I recently completed a book entitled The Band That Played On, by Steve Turner. It’s a well-researched account of the musicians who lost their lives aboard the Titanic.
As Turner recounts the past life of the band leader, Wallace Hartley and his roots in Colne, mention is made of John Wesley’s visits to that region and in particular Lancashire and Colne, notoriously known for its tough and violent reputation.
Turner goes on to describe the impact Wesley had on this community. “Wesley believed in evangelizing in the open air and he relentlessly traveled across Britain on horseback, preaching the gospel to those who would never enter a place of worship. His approach outraged traditional churchmen who believed it degraded preaching and removed the mystery and splendor from religion. George White, the vicar of Colne, was a vociferous opponent of Wesley and would organize drunken mobs to attack him when he visited the area. One of Wesley’s helpers was even thrown to his death off a bridge.” [i]
Not exactly a safe community full of spiritual companions I would say. But Turner goes on to explain the long-term implications of preaching the gospel to the unsaved and the movement that would come from Wesley’s determination to create a safe place steeped in faith in God and family. He did just that. It spurned a revival that is famous to this very day, known as The Great Awakening.
When his teaching was gripped by a community it had observable social effects because Wesley taught the followers of Christ to be thrifty, charitable, sober, honest, and concerned with developing their minds and bodies as well as their souls. The result was an increase in schools, music groups, orchestras, and benevolent societies, and a decrease in wasteful drunkenness, violence, poverty, and ignorance as Turner recounts. Folks believed not only in personal salvation but also in holiness, self-improvement, and charity. Communities became more law abiding and better educated. Husbands became more responsible. Workers became more eager to learn.
I could go on, but you get the idea. Community matters. God’s safe community with spiritual companions’ matter.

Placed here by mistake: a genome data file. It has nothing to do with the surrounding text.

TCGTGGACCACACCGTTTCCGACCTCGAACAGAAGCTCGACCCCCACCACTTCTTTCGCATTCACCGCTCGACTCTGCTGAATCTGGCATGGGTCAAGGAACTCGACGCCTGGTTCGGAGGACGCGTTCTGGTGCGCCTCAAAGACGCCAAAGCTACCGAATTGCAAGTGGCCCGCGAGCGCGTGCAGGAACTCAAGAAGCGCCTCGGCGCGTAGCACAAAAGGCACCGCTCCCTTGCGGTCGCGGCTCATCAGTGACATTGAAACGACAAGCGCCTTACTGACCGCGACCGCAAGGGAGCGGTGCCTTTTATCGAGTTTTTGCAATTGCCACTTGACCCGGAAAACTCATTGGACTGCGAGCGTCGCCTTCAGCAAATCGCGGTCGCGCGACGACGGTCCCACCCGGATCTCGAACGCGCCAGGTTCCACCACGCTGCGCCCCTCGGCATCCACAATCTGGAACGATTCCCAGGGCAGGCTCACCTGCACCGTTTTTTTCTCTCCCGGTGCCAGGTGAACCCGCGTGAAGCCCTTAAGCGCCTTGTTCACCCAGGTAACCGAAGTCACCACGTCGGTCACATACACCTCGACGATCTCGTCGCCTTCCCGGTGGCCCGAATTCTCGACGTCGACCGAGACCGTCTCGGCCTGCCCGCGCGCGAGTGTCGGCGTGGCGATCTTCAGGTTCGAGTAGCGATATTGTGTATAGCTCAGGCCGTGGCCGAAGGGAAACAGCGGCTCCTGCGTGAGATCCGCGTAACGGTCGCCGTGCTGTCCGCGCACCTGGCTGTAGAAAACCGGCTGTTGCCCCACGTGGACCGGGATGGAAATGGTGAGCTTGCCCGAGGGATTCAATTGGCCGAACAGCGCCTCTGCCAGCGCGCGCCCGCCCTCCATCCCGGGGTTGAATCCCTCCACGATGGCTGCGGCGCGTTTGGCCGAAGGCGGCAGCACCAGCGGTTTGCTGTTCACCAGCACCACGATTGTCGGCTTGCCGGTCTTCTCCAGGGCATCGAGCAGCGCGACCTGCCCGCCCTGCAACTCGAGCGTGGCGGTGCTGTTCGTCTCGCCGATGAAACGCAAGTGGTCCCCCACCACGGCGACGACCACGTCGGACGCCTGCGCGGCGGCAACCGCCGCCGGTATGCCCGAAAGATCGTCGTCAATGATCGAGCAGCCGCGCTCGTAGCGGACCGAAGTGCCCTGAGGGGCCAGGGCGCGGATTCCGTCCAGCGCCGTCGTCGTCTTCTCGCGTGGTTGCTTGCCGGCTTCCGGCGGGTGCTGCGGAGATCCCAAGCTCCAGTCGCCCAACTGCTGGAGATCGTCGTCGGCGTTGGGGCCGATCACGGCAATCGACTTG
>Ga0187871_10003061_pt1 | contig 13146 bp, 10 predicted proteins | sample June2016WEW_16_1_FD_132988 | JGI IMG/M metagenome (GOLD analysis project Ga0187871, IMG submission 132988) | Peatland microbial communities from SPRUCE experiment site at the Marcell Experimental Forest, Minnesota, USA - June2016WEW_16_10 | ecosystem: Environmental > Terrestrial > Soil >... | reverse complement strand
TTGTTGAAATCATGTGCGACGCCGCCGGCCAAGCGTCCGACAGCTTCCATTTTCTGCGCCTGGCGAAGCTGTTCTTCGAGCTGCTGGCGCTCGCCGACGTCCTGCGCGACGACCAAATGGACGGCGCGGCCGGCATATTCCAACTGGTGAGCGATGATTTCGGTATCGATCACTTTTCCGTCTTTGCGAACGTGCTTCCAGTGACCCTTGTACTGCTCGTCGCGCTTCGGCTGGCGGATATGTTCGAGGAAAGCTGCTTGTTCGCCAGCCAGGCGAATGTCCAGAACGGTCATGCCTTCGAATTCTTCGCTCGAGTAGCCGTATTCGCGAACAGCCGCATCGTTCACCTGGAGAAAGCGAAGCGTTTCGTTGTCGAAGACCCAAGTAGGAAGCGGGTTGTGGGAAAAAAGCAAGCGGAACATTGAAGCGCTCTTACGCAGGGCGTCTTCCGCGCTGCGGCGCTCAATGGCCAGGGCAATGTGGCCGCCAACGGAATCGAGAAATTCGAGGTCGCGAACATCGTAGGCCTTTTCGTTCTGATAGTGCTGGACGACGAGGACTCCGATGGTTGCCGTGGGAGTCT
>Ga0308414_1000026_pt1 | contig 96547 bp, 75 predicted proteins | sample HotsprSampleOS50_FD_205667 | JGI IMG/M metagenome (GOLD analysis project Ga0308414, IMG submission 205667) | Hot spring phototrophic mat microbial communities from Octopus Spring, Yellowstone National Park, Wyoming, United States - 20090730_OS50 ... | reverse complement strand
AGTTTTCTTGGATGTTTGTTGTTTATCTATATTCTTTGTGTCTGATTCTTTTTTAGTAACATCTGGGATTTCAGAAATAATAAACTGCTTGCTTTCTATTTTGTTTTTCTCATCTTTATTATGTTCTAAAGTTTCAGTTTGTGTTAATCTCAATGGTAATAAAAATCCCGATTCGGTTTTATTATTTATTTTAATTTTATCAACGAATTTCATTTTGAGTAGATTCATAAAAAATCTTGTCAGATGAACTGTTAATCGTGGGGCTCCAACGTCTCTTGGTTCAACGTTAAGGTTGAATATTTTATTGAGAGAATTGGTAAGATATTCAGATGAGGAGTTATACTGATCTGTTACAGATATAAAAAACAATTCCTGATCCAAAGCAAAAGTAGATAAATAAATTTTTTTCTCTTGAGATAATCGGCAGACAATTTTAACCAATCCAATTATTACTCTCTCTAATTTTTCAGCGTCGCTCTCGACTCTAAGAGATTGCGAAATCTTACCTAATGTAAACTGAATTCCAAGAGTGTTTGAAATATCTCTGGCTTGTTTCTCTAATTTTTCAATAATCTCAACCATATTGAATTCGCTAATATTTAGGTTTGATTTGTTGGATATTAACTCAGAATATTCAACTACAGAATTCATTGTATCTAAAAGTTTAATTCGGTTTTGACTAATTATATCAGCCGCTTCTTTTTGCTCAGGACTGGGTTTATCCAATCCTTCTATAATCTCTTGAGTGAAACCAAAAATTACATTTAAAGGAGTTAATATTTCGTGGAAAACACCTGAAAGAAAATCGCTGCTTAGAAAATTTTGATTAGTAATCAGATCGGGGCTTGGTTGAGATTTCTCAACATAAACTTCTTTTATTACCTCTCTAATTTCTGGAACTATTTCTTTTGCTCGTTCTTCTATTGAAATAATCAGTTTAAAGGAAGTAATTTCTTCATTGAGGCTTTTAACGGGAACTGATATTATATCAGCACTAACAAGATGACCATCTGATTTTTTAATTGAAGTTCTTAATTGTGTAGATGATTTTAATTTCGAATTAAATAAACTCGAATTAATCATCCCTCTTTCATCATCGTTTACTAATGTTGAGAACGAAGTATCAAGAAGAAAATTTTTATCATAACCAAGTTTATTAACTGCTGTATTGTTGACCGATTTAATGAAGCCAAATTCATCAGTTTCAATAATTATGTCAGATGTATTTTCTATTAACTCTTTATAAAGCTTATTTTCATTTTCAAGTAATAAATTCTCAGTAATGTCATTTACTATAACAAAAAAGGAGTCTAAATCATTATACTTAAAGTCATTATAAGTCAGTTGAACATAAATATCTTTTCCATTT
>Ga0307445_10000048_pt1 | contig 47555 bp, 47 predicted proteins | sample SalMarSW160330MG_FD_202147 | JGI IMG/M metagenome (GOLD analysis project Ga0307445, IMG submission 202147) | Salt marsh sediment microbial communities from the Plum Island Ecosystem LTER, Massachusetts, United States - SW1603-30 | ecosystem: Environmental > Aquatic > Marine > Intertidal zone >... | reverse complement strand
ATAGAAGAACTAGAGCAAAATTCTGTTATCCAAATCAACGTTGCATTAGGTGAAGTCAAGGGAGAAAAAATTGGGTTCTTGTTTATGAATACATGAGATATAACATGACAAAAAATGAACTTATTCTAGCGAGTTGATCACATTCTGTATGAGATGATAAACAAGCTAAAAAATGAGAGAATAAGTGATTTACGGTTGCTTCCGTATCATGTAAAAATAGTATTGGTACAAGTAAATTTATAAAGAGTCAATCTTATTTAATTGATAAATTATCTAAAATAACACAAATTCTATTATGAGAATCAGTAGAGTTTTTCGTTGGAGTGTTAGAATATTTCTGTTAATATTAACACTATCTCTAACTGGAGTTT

Consider the Trinity. The triune nature of God. One might argue the perfect representation of spiritual companionship – the three-in-one – when the creation story was revealed in Genesis 1:26, “Then God said, “Let us make manin our image, after our likeness. And let them have dominion over the fish of the sea and over the birds of the heavens and over the livestock and over all the earth and over every creeping thing that creeps on the earth.’” (ESV emphasis added) God in community with Himself. What better representation is there than serving each other as the Trinity served each other? Love abounding in immeasurable ways in creation and our own unique stories. The Our, depicted in Genesis 1, is just the way God intended it. In community with one another helping to navigate the treacherous waters of life.
“The solitary human being is a contradiction in terms,” writes Desmond Tutu. He continues, “We are made for complementarity. We are created for a delicate network of relationships, of interdependence with our fellow human beings… We belong in one family – God’s family, the human family… the greatest good is communal harmony.”
When I was going through one of the most difficult times in my life, after a separation from my then wife of 35 years, a dear friend of mine called every morning and left a message on my cell phone that included a prayer of encouragement and hope of restoration. He would tell me to let it go to voicemail and play it when I needed to hear it most. It went on for months. The epitome of a safe person, with a heart for God and heart for me when I needed it most.
Day in and day out I dealt with uncertainty, fear of the unknown, and a kind of hopelessness at times that saw no end. Many men, not just Eric, came around me, encouraged me, prayed for me, and just listened. Always pointing me to Jesus. That’s the key.
[i] Steve Turner, The Band That Played On, p35